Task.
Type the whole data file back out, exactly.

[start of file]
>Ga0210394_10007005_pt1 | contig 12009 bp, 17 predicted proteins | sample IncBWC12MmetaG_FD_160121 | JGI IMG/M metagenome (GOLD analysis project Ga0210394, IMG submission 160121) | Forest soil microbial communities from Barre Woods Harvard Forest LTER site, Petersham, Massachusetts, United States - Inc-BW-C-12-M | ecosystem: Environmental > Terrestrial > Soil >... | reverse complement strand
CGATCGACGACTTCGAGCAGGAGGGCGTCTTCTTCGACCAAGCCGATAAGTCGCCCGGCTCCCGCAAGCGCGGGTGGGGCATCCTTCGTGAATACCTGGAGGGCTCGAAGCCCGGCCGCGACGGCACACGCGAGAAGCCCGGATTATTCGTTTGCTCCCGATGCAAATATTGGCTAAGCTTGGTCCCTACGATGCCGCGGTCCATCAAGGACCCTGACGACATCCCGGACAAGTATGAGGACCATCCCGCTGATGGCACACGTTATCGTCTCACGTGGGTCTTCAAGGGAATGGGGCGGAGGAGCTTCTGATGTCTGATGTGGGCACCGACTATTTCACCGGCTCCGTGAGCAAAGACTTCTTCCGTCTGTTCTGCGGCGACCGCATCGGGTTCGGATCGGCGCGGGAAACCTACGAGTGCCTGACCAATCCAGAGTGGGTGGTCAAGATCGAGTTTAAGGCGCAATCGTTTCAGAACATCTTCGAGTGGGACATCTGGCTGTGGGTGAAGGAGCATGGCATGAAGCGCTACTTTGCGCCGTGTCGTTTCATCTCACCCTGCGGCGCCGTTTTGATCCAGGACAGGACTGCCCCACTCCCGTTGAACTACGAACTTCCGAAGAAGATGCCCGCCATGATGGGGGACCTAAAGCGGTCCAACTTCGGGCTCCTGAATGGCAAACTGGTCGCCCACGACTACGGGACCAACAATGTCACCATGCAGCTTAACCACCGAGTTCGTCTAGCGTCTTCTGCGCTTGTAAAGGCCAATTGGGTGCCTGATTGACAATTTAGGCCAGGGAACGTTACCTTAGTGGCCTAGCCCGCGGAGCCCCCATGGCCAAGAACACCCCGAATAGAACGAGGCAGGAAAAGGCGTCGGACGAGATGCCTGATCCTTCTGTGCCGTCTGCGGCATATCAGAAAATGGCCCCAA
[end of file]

>Ga0210394_10007005_pt1 | contig 12009 bp, 17 predicted proteins | sample IncBWC12MmetaG_FD_160121 | JGI IMG/M metagenome (GOLD analysis project Ga0210394, IMG submission 160121) | Forest soil microbial communities from Barre Woods Harvard Forest LTER site, Petersham, Massachusetts, United States - Inc-BW-C-12-M | ecosystem: Environmental > Terrestrial > Soil >... | reverse complement strand
CGATCGACGACTTCGAGCAGGAGGGCGTCTTCTTCGACCAAGCCGATAAGTCGCCCGGCTCCCGCAAGCGCGGGTGGGGCATCCTTCGTGAATACCTGGAGGGCTCGAAGCCCGGCCGCGACGGCACACGCGAGAAGCCCGGATTATTCGTTTGCTCCCGATGCAAATATTGGCTAAGCTTGGTCCCTACGATGCCGCGGTCCATCAAGGACCCTGACGACATCCCGGACAAGTATGAGGACCATCCCGCTGATGGCACACGTTATCGTCTCACGTGGGTCTTCAAGGGAATGGGGCGGAGGAGCTTCTGATGTCTGATGTGGGCACCGACTATTTCACCGGCTCCGTGAGCAAAGACTTCTTCCGTCTGTTCTGCGGCGACCGCATCGGGTTCGGATCGGCGCGGGAAACCTACGAGTGCCTGACCAATCCAGAGTGGGTGGTCAAGATCGAGTTTAAGGCGCAATCGTTTCAGAACATCTTCGAGTGGGACATCTGGCTGTGGGTGAAGGAGCATGGCATGAAGCGCTACTTTGCGCCGTGTCGTTTCATCTCACCCTGCGGCGCCGTTTTGATCCAGGACAGGACTGCCCCACTCCCGTTGAACTACGAACTTCCGAAGAAGATGCCCGCCATGATGGGGGACCTAAAGCGGTCCAACTTCGGGCTCCTGAATGGCAAACTGGTCGCCCACGACTACGGGACCAACAATGTCACCATGCAGCTTAACCACCGAGTTCGTCTAGCGTCTTCTGCGCTTGTAAAGGCCAATTGGGTGCCTGATTGACAATTTAGGCCAGGGAACGTTACCTTAGTGGCCTAGCCCGCGGAGCCCCCATGGCCAAGAACACCCCGAATAGAACGAGGCAGGAAAAGGCGTCGGACGAGATGCCTGATCCTTCTGTGCCGTCTGCGGCATATCAGAAAATGGCCCCAA